Tuesday, October 14, 2008

Roland Boer, the Bible, and Secularism

Over at Religion Compass Exchange, Roland Boer has a post on Books: Stolen Bibles which raises some interesting and provocative points. Let me offer some thoughts in relation to Roland's post (at Roland's invitation!):

1. Roland assumes that the left is correct in their views and values. Now I write this as a social conservative and a proponent of a free market economy with socialist sympathies. I cannot join the radical left and here's why. I believe passionately in civil rights and defending the most defenceless which is precisely why I'll part with my head rather than consent to abortion on demand and euthanasia. I think high levels of government intervention in a free market is better than a communist system against the ownership of private property. Legalized drugs profits only drug dealers and prostitution, legal or illegal, is the most common means of exploiting girls under the age of 17. To give another example, Christian sexual ethics of celibacy in singleness and faithfulness in marriage (despite the fact it's not uniquely Christian and is common in many non-western cultures) is not oppressive but is actually good for individuals and society in my view. Compare that to the sexualizing of children in recent art exhibitions in Australia and I'll chose Benny 16 over Bill Henson any day of the week! I'm not stupid enough to try legislate Christian sexual ethics for people who are not Christians, but I tire of being called a sexophobe because I belong to a tradition that values chastity, purity, and fidelity. (Note, none of these issues are raised by Roland and it's just my rant as to why I'm not a leftie).

2. What Roland calls the extreme religious right seems to refer to those who hold to teachings and beliefs that are centuries old (esp. in regards to sexuality, the uniqueness of Christ, belief in the authority of Scriptures, etc). The problem here is that you can become right wing just by standing still in 2000 years of Christian teaching! Roland also seems glabberghasted by the fact that the Pope is Catholic! If Roland wants to rescue the Bible from those who use it to support the Iraq War, oppress the Palestinians, oppose climate control measures, support American military and economic hegemony, and the right to carry arms and form militias - no objection from me and I'll give you an "amen" - but I think his idea of the religious right also seems to absorb those more moderate Christians who would adhere to what C.S. Lewis called "mere Christianity". Now maybe Roland has teased this out elsewhere, but there is alot of people in between the extremes represented by Liberation Theology on the one hand and those represented by the Rapture Index on the other hand. Most of us evangelical Christians are neither!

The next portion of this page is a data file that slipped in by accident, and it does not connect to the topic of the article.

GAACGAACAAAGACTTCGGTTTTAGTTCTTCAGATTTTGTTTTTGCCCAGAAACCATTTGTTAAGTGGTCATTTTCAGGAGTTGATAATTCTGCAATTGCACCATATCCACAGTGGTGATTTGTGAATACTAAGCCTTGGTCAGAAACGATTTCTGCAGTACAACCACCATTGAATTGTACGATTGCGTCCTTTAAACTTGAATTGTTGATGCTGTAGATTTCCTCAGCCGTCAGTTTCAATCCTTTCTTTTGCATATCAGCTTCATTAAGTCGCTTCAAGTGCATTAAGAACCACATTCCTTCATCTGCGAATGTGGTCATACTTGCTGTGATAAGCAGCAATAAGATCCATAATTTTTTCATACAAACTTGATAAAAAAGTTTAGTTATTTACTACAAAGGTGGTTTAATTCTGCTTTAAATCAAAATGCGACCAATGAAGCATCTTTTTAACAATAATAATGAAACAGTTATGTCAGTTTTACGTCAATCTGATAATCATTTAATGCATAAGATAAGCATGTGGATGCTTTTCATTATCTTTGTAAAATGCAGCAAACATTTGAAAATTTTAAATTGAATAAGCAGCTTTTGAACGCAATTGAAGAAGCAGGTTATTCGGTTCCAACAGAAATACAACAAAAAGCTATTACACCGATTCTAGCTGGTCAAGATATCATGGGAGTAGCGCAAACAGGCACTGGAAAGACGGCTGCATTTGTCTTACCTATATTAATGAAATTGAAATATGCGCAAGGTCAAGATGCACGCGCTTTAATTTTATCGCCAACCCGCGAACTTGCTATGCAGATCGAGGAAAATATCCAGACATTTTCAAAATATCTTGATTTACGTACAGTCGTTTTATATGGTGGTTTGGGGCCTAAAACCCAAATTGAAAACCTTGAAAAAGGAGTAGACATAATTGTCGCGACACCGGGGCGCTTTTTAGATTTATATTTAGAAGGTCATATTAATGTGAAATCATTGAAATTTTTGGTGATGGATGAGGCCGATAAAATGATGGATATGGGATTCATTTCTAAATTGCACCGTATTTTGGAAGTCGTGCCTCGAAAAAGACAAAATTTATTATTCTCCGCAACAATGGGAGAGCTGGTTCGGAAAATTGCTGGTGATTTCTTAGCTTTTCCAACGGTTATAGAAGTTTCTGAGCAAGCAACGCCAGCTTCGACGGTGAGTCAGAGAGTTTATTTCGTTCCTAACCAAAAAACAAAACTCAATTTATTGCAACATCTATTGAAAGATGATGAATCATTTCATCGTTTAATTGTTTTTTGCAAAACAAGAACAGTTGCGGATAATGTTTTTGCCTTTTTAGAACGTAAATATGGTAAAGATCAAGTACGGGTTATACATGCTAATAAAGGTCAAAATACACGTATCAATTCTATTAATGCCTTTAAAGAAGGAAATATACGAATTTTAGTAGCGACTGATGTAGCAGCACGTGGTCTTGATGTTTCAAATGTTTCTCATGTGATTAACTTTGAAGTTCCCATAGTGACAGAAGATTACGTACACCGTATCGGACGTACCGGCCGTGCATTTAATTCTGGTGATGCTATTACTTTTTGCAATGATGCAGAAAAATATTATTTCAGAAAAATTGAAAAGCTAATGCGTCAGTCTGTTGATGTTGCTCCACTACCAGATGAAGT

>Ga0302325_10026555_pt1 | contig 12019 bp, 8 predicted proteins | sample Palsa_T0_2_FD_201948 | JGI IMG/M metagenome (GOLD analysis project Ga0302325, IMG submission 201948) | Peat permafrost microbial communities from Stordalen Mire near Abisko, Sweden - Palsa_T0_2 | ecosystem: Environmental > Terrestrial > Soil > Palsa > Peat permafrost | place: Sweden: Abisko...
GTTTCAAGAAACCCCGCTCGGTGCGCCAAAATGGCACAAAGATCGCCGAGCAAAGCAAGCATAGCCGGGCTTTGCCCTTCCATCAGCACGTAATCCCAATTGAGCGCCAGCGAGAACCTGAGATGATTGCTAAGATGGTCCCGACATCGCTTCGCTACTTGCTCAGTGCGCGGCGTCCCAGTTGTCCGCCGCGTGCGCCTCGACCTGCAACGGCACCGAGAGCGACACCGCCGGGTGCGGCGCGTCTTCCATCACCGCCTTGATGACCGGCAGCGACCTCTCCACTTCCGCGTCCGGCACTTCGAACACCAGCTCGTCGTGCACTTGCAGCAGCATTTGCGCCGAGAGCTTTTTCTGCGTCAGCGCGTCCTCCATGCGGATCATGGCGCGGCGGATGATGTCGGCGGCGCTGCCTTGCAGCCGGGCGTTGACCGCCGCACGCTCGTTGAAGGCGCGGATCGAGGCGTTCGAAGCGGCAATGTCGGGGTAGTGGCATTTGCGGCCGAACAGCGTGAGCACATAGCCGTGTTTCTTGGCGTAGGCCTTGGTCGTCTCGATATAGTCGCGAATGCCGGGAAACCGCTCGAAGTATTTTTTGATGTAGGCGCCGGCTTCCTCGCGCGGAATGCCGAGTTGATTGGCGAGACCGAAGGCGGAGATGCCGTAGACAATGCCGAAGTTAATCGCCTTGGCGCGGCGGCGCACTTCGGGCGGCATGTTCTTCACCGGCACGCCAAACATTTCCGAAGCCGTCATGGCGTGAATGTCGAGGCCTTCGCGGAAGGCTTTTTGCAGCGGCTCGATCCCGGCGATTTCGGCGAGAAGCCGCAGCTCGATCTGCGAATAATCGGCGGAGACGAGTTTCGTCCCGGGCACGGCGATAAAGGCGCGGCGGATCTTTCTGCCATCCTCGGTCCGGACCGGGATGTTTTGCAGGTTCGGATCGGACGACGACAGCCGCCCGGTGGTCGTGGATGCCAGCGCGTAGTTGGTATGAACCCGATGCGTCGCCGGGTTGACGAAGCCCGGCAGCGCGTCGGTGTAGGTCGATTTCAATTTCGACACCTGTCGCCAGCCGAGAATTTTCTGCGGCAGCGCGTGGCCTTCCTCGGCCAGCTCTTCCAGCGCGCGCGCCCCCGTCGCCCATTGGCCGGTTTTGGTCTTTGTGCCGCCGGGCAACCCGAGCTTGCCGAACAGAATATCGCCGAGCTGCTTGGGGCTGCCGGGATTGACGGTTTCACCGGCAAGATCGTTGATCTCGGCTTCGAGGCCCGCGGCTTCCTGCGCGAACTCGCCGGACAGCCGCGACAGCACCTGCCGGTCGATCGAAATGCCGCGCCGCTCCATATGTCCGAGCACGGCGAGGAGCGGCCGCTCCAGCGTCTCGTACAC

3. An alliance between the religious left and secular left? I see no reason why the secular left will ever want to make use of the Bible any more than the Vatican would want to make use of the Humanist Manifesto. Some secular groups (I think of the Greens in Australia) are determined to exterminate the non-religious left from the public landscape. The Australian Greens oppose the existence of Christian private schools and public schools having chaplains. The left wing intelligentsia preaches pluralism and tolerance but does not tolerate anyone who does not accept their view of religious and social pluralism. As for the religious left losing the Bible, well, the problem is not that they lost it, but they abandoned it. In the left-leaning American Episcopal Church their mission is based more on the UN Millennium Goals and Al Gore's home movies than on Scripture. Call the Bible a fractious and multivalent document if ya like, but in ecclesial communities it is a symphonic arrangement of voices that sing about the story of God, God's Word, and God's new world revealed in his Son. Perhaps this is what the religious left needs to learn again rather than taking a course on Marxism 101.